I suppose I admire Hubert Butler because he was an Irish liberal who confronted all sorts of questions in all sorts of places – he wrote very influentially about Yugoslavia, Russia and the rise of fundamentalist religion in America; he was someone who was able to spot a coming phenomenon. But most of all, he wrote about Ireland in terms of enmities and antipathies which should be faced up to, instead of being shovelled under the carpet.
His incisive, questioning, often funny and, I think, essentially uplifting writings about Ireland are couched in this astonishingly flexible, assured, subtle style. As successive volumes of his essays have appeared, I’ve found myself returning to them, again and again.
Hubert Butler was born with the 20th century, in October 1900, and nearly lived it out, dying in 1991. After studying at Oxford, he returned to Ireland, and worked for the new Irish County Libraries, before going to travel widely in Eastern Europe and Soviet Russia. In the late 1930s he spent some time in Austria, where he helped a Quaker group assisting Jews to escape from the Nazis to Ireland.
“He was a fighter for pluralism – not a normal stance to take in Ireland in the 1940s, 50s or even the 60s”
Then he came back to Ireland. He was determined to live where his forebears had lived, in the family house at Maidenhall in County Kilkenny, and he wrote about Ireland and the world from a local standpoint: he was a cosmopolitan writer who was determined to assert the primacy of place and locale and territory, whether in Irish or other histories.
He was also a fighter for pluralism and freedom of thought and for facing up to the uncomfortable facts and lessons of history. This was not a popular, or normal stance to take in Ireland in the 1940s, the 50s and even the 60s. Early in the 1950s, Butler stood up at a meeting in Dublin attended by the papal nuncio, and criticised Catholic collaboration with the pro-Nazi Ustashi in Croatia during the war, including the forced conversion of Orthodox Serbs. For this, he was denounced for insulting the Catholic Church, and effectively boycotted in some circles, being forced out of much of public life.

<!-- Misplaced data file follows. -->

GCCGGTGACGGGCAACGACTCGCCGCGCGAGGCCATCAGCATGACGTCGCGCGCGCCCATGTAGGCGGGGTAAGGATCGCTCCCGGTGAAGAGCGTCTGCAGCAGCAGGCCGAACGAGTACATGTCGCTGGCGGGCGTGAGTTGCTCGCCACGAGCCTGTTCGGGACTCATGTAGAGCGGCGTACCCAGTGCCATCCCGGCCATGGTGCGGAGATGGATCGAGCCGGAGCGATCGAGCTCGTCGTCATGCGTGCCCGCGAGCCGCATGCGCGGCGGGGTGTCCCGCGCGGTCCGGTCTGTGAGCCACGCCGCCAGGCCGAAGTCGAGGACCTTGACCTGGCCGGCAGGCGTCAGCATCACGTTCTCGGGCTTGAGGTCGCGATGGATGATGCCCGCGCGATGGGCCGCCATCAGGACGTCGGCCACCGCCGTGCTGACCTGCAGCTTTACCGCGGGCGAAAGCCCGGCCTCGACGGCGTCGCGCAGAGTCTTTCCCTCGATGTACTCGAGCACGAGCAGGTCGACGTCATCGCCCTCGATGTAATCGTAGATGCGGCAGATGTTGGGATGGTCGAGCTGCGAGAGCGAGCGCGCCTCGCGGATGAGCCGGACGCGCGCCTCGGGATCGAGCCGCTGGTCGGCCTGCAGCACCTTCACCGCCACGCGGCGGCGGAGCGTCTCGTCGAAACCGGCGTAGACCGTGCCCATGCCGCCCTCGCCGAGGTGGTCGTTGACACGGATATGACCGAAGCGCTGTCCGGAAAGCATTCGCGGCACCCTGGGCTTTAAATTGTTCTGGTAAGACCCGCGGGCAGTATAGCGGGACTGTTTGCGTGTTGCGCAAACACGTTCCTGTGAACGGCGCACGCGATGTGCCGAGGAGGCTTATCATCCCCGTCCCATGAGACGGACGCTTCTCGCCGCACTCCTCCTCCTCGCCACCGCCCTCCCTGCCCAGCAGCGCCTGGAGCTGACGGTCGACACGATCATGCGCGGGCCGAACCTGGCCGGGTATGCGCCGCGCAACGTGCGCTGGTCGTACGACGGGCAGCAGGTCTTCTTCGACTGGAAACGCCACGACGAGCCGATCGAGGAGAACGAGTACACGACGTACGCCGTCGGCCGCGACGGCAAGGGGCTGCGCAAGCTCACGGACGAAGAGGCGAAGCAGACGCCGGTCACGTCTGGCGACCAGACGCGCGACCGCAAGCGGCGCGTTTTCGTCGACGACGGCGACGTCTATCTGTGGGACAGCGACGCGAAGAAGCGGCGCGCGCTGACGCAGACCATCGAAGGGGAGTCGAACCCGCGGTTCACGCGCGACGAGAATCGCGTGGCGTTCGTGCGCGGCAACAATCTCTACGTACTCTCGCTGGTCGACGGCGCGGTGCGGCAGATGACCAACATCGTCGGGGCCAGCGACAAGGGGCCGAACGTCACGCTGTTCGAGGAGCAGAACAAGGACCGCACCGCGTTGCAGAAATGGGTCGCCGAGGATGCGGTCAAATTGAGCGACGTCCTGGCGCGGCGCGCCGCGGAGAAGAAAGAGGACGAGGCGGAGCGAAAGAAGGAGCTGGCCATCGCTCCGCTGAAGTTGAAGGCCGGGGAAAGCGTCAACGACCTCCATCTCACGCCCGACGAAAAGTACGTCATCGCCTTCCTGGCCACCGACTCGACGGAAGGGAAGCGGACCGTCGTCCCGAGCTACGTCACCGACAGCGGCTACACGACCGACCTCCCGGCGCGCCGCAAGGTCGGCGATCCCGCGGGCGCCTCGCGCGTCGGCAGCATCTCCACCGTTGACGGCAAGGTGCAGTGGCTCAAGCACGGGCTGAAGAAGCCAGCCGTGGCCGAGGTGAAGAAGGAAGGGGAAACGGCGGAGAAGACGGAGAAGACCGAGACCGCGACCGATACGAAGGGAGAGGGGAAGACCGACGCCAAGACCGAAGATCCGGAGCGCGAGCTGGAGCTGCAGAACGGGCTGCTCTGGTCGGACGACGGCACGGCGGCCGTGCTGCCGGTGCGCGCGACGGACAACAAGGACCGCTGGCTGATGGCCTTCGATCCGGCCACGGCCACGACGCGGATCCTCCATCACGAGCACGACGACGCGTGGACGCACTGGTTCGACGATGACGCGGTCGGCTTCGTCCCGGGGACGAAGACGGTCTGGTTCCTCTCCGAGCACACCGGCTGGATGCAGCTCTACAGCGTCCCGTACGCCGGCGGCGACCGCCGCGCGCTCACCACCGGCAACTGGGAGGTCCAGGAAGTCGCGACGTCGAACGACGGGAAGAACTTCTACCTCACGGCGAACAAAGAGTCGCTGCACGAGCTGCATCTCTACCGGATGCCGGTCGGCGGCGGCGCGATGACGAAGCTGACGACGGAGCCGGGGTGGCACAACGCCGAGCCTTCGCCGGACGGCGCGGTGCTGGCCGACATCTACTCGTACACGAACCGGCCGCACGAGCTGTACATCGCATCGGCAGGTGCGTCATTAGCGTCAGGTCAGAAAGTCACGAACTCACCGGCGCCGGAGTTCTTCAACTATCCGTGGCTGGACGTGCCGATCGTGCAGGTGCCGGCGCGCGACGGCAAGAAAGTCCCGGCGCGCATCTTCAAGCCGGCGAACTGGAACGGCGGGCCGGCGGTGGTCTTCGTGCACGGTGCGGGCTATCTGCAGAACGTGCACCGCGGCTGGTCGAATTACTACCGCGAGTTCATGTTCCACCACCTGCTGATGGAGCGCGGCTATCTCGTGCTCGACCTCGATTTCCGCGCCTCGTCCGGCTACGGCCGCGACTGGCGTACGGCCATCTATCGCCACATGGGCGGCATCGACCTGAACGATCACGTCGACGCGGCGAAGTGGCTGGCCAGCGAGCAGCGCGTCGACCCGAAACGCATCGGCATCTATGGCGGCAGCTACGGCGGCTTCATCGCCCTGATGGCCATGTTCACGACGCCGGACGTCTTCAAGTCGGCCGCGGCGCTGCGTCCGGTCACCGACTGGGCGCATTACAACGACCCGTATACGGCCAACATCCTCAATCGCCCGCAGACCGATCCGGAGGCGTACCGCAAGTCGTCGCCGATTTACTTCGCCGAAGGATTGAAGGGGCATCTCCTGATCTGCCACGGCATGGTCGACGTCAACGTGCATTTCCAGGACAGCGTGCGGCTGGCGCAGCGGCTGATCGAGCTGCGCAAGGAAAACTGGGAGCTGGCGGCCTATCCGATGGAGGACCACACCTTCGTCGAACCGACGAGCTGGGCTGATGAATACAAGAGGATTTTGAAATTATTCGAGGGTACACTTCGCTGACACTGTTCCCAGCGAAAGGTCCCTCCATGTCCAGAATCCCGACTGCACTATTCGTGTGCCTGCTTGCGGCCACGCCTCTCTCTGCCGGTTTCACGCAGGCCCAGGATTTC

Many of his writings were for little magazines, and were not widely read at first. But when his first book of essays appeared, in 1985, it created an extraordinary reaction, and he became, almost overnight, a kind of national treasure. That says a great deal, I think, about where Ireland was going at that time, and I think that Butler is a fascinating instance of somebody who was ahead of his time, but who then came into his kingdom because Ireland did embrace pluralism, faced up to its past, and moved ahead in some astonishing and unexpected ways in the very late 20th century.
The personal affinity I feel with him is not so much a matter of background – Butler came very much from an Anglo-Irish landowning background, whereas I’m from an Irish Protestant tradition of a rather different kind – but I’m instinctively sympathetic to his unashamedness. From his student days, he was an Irish nationalist, but he retained that identification while writing affectionately and unapologetically about Irish customs that weren’t necessarily rooted in a nationalist tradition. When I first met him, my first impression was of a complete originality and distinction, and of somebody who had never stopped interrogating things and thinking about them: a kind of wonderful innocence, in some ways.
What is the value of studying history? Nothing is necessarily as you thought it was, and you should never believe what you’re told until you have had a chance to study it for yourself. The case for studying history is to develop a necessary scepticism – and in some circumstances a necessary subversiveness.